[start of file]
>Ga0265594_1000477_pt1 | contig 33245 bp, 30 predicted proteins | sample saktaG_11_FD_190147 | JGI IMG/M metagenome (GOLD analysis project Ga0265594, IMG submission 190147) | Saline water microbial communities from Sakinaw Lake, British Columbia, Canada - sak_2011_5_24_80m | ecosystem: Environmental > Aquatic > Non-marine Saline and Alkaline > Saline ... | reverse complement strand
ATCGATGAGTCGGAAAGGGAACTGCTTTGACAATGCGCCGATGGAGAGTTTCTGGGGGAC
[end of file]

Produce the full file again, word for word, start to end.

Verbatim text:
>Ga0265594_1000477_pt1 | contig 33245 bp, 30 predicted proteins | sample saktaG_11_FD_190147 | JGI IMG/M metagenome (GOLD analysis project Ga0265594, IMG submission 190147) | Saline water microbial communities from Sakinaw Lake, British Columbia, Canada - sak_2011_5_24_80m | ecosystem: Environmental > Aquatic > Non-marine Saline and Alkaline > Saline ... | reverse complement strand
ATCGATGAGTCGGAAAGGGAACTGCTTTGACAATGCGCCGATGGAGAGTTTCTGGGGGAC